There have also been a few snags and complications regarding the incompatibility of Poland’s laws with the EU’s legislation. For example, the German police and Polish bureaucrats have even raided a Polish company on the Polish soil because it subcontracted workers locally and successfully farmed out to German projects at competitive prices due to low cost of Polish labor insurance. However, once the Poles acquire German labor insurance, it will no longer pay to hire them in Germany.

Another example of cross-border tensions involves a Polish printing shop which was commissioned to print a neo-Nazi newspaper. Poland’s secret services stopped the operation. This was embarrassing not only because the printers claimed that they apparently did not know what they were printing, but also because Germany’s neo-Nazis are vehemently opposed to outsourcing and using Polish labor in particular. One can look at this affair both as free market at work and a case of pecunia non olet.

Last but not least, the EU extension has facilitated some revolutionary cultural innovations in Poland. In particular, the drive for sexual liberation has elicited strong conservative opposition. Undisturbed, Polish homosexual activists invited their gay counterparts from Germany and Sweden (as well as prominent Polish leftist and liberal politicians) to stage successfully the first ever “Equality Parade” in Warsaw in June 2005. The demonstrators marched despite the official prohibition by the conservative mayor and several counterdemonstrations, dubbed the “Parade against Pathology,” by the traditionalists and Christian nationalists. Reportedly on the orders from their post-Communist superiors, the police manhandled the counter-demonstrators, while allowing the illegal “Equality Parade” to proceed. Gay power is probably one EU import that the Poles are not yet ready to embrace and celebrate.

Nonetheless, whenever human ingenuity, local self-government, and free markets are able to assert themselves, things improve. For example, a cross-border Polish operation involving printing a German sports magazine directed at teenagers has been rather successful. The same Polish publisher, who happens to be a libertarian conservative friend of mine in his late twenties, also scored well with a papal album directed at the German reader. Likewise, his Polish publishing endeavors have been going well. Another publisher I work with, a kid in his early twenties, has recently put out the Polish translations of Ronald Reagan’s selected speeches and Russell Kirk’s Prospects for Conservatives. His greatest bestseller is, however, Vladimir Bukovsky’s diatribe against the European Union.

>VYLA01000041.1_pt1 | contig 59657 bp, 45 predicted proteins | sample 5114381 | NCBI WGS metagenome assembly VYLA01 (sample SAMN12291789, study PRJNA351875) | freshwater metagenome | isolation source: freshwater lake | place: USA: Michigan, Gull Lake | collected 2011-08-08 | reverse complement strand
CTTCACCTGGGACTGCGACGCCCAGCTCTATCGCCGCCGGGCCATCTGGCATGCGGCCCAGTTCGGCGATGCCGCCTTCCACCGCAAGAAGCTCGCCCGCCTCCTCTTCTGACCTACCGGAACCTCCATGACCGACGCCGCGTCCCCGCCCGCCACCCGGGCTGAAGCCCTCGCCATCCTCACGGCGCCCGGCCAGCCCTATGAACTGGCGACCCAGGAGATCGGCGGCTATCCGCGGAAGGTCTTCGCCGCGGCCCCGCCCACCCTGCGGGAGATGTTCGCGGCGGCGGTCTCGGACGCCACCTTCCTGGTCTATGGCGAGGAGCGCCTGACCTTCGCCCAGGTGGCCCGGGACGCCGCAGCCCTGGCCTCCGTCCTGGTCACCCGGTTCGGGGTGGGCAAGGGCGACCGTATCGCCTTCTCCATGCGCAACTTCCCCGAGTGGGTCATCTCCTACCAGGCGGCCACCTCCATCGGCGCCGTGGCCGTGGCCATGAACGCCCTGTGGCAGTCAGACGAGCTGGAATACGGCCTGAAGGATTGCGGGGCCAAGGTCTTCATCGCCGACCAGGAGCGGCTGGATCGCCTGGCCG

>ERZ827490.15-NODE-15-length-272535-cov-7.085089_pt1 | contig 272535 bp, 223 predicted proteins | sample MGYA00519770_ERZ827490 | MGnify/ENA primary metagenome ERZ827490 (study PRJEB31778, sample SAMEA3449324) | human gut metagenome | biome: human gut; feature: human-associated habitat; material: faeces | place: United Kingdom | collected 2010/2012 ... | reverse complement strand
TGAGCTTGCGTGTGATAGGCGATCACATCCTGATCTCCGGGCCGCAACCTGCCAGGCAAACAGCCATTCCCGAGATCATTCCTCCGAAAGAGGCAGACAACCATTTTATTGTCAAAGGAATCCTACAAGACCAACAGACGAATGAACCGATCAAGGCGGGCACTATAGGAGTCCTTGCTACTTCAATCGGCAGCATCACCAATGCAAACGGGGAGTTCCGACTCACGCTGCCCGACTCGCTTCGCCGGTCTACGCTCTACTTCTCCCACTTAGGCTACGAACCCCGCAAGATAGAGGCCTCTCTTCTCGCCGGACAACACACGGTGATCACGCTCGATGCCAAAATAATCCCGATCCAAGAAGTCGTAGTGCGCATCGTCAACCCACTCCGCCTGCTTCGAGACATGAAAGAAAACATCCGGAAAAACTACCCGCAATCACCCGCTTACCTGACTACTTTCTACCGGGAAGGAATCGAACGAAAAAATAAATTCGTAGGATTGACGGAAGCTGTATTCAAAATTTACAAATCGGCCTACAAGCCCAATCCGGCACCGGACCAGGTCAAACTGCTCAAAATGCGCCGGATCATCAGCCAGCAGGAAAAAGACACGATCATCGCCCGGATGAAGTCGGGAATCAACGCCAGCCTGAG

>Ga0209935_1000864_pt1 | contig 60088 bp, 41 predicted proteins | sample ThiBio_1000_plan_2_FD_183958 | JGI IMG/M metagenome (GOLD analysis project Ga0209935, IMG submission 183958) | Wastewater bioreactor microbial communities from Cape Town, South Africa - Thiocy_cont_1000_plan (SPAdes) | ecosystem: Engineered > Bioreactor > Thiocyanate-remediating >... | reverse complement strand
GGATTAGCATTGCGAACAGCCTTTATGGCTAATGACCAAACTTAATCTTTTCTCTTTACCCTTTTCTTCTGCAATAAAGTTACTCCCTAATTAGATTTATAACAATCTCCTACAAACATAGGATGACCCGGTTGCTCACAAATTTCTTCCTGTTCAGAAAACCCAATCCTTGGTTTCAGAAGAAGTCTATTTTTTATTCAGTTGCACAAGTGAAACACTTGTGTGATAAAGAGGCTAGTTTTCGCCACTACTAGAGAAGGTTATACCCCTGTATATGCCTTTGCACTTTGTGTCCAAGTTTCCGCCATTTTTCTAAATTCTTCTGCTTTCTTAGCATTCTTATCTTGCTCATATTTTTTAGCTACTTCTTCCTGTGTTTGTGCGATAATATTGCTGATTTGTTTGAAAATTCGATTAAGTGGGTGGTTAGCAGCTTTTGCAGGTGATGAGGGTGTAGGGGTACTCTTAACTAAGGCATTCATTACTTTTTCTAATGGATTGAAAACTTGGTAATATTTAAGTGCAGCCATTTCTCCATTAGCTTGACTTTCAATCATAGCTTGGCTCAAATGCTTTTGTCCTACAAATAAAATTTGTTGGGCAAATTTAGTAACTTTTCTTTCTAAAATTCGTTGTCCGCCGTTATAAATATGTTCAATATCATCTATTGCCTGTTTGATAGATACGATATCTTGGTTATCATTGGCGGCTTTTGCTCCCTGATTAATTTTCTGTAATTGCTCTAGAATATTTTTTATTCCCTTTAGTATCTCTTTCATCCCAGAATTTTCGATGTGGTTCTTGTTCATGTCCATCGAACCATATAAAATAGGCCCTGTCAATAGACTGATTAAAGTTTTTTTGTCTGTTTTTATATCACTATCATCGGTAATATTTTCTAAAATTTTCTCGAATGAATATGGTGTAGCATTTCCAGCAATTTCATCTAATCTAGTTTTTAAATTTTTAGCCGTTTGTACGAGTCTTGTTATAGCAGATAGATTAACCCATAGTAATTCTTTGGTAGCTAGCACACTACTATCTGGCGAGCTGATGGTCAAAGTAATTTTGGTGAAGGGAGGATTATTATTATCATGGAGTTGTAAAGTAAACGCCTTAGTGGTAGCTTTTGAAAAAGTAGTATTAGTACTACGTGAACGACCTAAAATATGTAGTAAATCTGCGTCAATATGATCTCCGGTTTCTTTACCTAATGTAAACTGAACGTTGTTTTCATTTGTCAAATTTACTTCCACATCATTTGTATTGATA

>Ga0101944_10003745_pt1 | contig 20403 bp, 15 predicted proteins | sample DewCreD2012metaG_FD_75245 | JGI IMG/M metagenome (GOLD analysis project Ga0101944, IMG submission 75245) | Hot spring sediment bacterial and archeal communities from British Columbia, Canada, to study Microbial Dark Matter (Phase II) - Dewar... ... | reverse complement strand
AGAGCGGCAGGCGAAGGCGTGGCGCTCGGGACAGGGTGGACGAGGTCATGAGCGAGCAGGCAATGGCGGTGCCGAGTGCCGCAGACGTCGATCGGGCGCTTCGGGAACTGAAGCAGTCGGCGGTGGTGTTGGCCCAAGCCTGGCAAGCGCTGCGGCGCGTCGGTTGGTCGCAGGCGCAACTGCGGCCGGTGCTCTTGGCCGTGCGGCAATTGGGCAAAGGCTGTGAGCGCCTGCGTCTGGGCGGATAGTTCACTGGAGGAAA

Conclusion

Despite some western opposition and bureaucratic hurdles, the Polish people have accommodated the EU. On the one hand, while abroad, individual Poles rely mostly on themselves and their own initiative, usually circumventing the official channels. On the other hand, while at home, they expect to be assisted by the government bureaucrats. They want big subsidies at home and they take advantage of job opportunities abroad. In other words, they’d like to have the cake and eat it too, a situation not dissimilar to that of any voter in any mature democracy, including the United States.

Nonetheless, despite some clear advantages, the Polish people have now experienced the reality of the EU and, consequently, the popular support for the project has dropped significantly. The electorate has also moved seriously to the right. That is coupled with the renewed Europhobic anti-EU offensive as well as the reintegration and reinvigoration of the Eurosceptic bloc.

The Euroenthusiastic and Europhoric elite has duly taken note. The EU constitutional referendum has been postponed. The leftists lay low and wait for their allies in other EU countries to reassert themselves. Poland, although important, cannot affect a comprehensive change on its own. With all due respect to the “Polish plumber,” it will take a concerted effort of all the Eurosceptics under the British leadership to turn the EU into a free market enterprise. And freedom will certainly prevail if the good people of the United States lend their hand to this undertaking.

Marek Jan Chodakiewicz
Washington, DC
June 27, 2005